Bars, restaurants pour Asian-style cocktails in pitchers

Bars, restaurants pour Asian-style cocktails in pitchers

The made-for-you craft cocktail is the face of modern mixology. But there seems to be a growing role for libations that promise a more communal experience. Batch-mixed cocktails served in pitchers are a hospitable way to encourage the sharing of sips while streamlining service and enhancing consistency.

Take the Pub Mixers line of Asian-inspired cocktails at Tokio Pub in Schaumburg, Ill. Offered by the drink or by the pitcher, they are partially pre-batched prior to service, making them the quickest cocktails to serve, as well as some of the most popular.

One of the five cocktails is the Ginger Mojito, made with white rum, ginger-infused syrup, ginger liqueur, fresh mint and lime. The liquors and syrup are prepped in advance in two-gallon batches. The fresh mint and lime are added just before service because their flavor fades when held.

“We have found that the Pub Mixers actually taste better when made in big batches than they do made to order,” said Jill Koval, general manager of the casual eatery, which is part of the Chicago-based Lettuce Entertain You Enterprises restaurant group.

Also popular in pitchers are the Passion Punch, made with citron-flavored vodka, pomegranate-flavored liqueur and tropical fruit juices, served with a skewer of robata-grilled pineapple and raspberry for garnish; and the Yuzu Margarita, made with silver tequila, orange liqueur and Asian citrus juice, served with a glass rimmed with powdered ginger and salt.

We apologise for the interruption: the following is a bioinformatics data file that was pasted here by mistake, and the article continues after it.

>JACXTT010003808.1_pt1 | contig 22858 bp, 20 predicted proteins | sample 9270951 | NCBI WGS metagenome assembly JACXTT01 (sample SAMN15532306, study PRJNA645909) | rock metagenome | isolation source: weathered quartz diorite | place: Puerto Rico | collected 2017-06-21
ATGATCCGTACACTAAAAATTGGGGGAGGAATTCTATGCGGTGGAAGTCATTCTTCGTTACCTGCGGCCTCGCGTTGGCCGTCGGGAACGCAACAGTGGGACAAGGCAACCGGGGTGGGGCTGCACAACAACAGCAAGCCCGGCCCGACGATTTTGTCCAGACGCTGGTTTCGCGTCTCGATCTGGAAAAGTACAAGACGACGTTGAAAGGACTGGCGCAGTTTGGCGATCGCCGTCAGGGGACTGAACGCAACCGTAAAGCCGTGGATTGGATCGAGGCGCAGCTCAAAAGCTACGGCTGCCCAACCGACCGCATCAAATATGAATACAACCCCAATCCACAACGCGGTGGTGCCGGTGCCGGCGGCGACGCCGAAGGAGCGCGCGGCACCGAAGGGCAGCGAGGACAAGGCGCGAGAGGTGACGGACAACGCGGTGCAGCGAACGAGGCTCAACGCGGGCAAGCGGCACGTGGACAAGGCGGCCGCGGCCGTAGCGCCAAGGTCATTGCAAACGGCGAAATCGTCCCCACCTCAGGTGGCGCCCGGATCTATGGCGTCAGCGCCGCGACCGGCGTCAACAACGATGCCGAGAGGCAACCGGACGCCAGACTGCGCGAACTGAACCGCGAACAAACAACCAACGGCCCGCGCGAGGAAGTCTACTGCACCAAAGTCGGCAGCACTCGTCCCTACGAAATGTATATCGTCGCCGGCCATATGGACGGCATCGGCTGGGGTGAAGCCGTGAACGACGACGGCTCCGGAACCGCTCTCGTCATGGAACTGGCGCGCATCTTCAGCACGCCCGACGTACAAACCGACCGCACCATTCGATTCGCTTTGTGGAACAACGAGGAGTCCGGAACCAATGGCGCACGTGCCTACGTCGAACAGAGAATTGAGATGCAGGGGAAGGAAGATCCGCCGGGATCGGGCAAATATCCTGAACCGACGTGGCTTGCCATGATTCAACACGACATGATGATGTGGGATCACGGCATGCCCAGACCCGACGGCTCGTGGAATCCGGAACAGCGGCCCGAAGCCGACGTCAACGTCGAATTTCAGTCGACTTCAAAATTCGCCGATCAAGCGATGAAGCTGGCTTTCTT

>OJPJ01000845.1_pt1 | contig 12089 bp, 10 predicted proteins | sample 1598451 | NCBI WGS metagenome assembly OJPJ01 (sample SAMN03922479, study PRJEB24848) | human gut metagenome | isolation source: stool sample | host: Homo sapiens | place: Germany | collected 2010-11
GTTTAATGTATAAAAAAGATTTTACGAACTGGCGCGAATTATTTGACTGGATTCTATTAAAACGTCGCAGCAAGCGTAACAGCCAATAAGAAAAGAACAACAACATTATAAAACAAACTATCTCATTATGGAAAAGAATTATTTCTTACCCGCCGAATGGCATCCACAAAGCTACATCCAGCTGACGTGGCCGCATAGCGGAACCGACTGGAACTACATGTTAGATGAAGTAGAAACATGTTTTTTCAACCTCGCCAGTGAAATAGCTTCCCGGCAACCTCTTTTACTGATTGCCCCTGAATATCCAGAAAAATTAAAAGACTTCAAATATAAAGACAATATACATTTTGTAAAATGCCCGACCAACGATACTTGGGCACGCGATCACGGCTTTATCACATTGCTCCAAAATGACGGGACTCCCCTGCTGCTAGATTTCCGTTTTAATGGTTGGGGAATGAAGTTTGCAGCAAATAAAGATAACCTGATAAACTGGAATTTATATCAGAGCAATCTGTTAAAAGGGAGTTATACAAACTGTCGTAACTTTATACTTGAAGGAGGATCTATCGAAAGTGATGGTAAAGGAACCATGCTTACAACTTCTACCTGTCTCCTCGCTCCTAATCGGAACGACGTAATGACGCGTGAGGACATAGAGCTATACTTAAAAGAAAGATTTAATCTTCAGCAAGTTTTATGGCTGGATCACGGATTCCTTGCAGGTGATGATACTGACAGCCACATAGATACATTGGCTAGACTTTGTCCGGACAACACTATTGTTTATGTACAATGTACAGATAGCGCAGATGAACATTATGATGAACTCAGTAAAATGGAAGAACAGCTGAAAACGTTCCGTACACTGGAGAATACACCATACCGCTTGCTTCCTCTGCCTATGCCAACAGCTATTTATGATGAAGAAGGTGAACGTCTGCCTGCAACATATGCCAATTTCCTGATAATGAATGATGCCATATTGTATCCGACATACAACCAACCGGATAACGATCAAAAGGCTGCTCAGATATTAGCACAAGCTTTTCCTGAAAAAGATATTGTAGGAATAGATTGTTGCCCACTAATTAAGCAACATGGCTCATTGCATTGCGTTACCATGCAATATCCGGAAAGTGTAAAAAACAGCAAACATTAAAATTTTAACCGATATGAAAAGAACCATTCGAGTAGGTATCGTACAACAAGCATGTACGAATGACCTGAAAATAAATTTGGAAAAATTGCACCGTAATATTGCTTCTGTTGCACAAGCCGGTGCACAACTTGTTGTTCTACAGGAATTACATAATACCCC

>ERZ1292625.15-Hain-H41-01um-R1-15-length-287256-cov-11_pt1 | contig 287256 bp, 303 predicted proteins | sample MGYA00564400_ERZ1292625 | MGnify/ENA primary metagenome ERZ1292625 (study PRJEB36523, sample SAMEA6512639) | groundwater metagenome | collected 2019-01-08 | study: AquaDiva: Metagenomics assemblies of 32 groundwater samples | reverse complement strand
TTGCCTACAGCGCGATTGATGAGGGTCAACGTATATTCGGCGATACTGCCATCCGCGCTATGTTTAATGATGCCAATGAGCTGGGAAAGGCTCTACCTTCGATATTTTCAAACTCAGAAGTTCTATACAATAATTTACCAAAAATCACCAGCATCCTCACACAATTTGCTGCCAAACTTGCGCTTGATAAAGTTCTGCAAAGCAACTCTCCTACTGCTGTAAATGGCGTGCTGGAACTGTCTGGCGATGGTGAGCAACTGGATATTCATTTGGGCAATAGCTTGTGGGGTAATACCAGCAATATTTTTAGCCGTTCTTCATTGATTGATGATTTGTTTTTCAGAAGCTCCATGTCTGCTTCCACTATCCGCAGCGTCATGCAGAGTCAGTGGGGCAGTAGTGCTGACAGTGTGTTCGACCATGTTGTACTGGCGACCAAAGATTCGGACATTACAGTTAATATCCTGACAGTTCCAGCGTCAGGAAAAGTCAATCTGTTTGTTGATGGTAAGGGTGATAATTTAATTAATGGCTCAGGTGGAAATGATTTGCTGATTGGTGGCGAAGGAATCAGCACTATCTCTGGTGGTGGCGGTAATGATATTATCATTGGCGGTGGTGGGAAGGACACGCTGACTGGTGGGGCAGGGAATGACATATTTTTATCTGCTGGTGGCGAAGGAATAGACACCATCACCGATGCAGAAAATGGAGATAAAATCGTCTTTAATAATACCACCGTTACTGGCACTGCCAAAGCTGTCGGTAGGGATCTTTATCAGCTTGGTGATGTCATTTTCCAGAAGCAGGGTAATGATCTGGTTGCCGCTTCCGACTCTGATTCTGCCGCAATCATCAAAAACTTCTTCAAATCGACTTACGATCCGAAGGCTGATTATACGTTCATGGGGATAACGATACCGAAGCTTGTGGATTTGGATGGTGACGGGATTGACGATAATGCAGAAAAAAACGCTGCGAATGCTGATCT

“The great thing about them, besides the taste, is how fast you can get the drink to the guest,” Koval said. “You can almost knock out two to three rounds of drinks at once. That means less running around with multiple drink orders, and it keeps the bar from getting behind.”

“We started out being small-plates driven, and we wanted to take the idea of sharing a step further so people could share drinks as well as food together,” Koval added. “You know, ‘Let’s order some sushi and let’s get a pitcher of Sake Sangria and Yuzu Margaritas.’”

Pitchers of that sort fall into a loosely defined category of batch-mixed drinks that many mixologists are experimenting with today, including punches, barrel-aged cocktails and cocktails on draft, said wine and spirits consultant Steven Olson of AKA Wine Geek in New York City.

But he warned that batched drinks aren’t always a huge success.

“It’s kind of a mixed bag,” said Olson. “They all can work, but I think a lot of it depends upon the bar. In certain circumstances they can be great, in others, not so much.”

Olson said he developed batch-mixing techniques years ago to serve high-quality drinks made with fresh ingredients and premium liquors to large crowds at parties and educational events where mixing to order would be difficult.

“Say we have a party of 50 coming in for Smoky Daisies,” Olson said. “I will make up a couple of gallons with the tequila, the mescal, the fresh lime, the agave nectar and the Grand Marnier, but I will still shake each drink over fresh ice.”

He said that for batched cocktails to succeed, bartenders should apply the same standards of high-quality ingredients and techniques they would with made-to-order drinks.

“It’s not like walking into a Mexican restaurant and getting a pitcher of [machine-dispensed] margaritas,” Olson said. “It has to be hand crafted.”